This afternoon the public, baccaluareate institutions presented and testified on the future impacts of the operating budget and the capital budget.
The four-year institutions were represented by the University of Washington and Evergreen before the House Capital Budget Committee. Representing both the research and comprehensive institutions, the UW and John Hurley, VP for Finance & Administration at Evergreen, provided a joint presentation on the 10-year outlook for capital projects and funding at the six institutions.
The comprehensive institutions (EWU, WWU, CWU, and Evergreen) highlighted two major priorities over the next decade: (1) instructional needs will dominate capital projects and (2) the majority of minor works dollars from the state will focus on preservation and maintenance.
In addition the comprehensives spoke to the challenges reductions in state funds for capital and the downturn in the economy have had on institutional capital budgets. Among the challenges is the difficulty of modernizing instructional and lab space, reduced staff, and the need to move projects from the current biennium out to future biennia.
Finally the comprehensives highlighted the critical economic impact capital funding has on state and local economies, especially job creation and revenue.
The four-year public higher education institutions testified with concerns regarding the Governor’s proposed supplemental budget for higher education before the House Education Appropriations and Oversight Committee.
The Governor’s proposed supplemental budget would reduce funding for Washington’s public baccalaureate institutions by double-digit percentages and suspend state work study.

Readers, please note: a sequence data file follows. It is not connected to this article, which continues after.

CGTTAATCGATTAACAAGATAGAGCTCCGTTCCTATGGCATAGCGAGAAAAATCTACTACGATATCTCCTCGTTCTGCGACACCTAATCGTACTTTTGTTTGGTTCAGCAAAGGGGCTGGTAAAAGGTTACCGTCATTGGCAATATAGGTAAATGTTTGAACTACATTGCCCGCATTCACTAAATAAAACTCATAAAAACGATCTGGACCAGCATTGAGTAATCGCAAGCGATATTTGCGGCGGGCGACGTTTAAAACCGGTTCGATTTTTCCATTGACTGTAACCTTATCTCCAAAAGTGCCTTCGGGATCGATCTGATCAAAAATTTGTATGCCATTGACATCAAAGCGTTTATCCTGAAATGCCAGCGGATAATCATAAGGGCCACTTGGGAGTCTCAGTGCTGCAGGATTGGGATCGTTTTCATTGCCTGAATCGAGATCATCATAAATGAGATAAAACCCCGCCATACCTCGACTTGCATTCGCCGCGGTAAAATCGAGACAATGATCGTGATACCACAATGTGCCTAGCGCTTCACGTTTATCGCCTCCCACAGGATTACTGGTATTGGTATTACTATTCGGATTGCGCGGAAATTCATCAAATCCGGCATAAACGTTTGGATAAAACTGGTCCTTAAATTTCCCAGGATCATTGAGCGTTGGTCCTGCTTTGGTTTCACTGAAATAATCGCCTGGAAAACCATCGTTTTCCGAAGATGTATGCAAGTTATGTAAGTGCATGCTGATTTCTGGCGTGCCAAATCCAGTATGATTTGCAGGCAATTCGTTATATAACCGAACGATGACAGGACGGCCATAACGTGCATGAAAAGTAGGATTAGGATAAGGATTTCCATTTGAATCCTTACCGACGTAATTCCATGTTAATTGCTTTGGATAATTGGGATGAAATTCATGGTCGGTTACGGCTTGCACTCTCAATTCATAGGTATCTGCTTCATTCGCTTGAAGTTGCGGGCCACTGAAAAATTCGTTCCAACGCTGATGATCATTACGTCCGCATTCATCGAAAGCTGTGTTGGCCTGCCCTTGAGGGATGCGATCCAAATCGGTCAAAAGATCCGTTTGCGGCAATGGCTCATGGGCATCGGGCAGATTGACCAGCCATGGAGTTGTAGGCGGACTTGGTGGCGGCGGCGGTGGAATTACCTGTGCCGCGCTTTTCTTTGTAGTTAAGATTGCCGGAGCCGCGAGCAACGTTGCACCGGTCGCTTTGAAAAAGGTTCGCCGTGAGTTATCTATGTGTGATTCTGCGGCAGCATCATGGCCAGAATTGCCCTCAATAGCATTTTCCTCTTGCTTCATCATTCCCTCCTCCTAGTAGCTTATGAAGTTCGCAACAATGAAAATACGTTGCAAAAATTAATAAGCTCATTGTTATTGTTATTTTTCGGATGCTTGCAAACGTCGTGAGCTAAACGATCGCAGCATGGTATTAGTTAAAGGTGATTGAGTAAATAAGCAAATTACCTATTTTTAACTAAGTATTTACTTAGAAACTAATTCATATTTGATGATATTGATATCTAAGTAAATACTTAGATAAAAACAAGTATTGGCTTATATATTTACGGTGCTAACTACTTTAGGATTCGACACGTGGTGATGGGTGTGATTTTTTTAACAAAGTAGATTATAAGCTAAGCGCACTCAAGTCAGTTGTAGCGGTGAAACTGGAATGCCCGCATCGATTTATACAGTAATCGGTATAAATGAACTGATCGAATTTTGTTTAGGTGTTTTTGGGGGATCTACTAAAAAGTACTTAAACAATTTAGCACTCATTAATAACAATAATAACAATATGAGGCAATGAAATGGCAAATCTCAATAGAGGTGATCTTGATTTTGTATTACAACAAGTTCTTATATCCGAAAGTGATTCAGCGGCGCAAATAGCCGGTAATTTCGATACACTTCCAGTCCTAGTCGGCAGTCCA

Higher education representatives from the six public baccaluareate institutions in Washington, including The Evergreen State College, testified with concerns about further reductions to higher education and the impact on students.
Since 2008 state funding for Evergreen has declined by half. To mitigate this dramatic loss of state funding over the last four years Evergreen has increased tuition by 70%, reduced institutional support (a.k.a. administration) by 32.3%, reduced the College’s workforce by over 8%, and suspended the Master of Education program and consolidate other programs among several other reductions and regorganizations.
Evergreen testified that further reductions would immediately impact students at the College. Over 80% of Evergreen’s students receive some form of financial aid, over 40% are low-income (at or below 150% of the federal poverty level), over 50% are community and technical college transfers, and nearly 30% are first-generation.
Evergreen also expressed concerns about the impact of further reductions on the success of the College. Evergreen leads the public baccaluareate institutions in Washington in time to degree and is only behind the UW in four-year graduation rates.
Evergreen asked legislators in the coming months of budget discussions to: (1) Prioritize higher education in the budget, (2) Pursue a balanced approach to the budget, and (3) Remember that only six months ago the Legislature overhauled much of higher education, leaving little untouched with regard to policy changes and asked legislators to let these policy changes settle out and if new policy is considered to make sure it does not create new barriers to maximizing the success of students.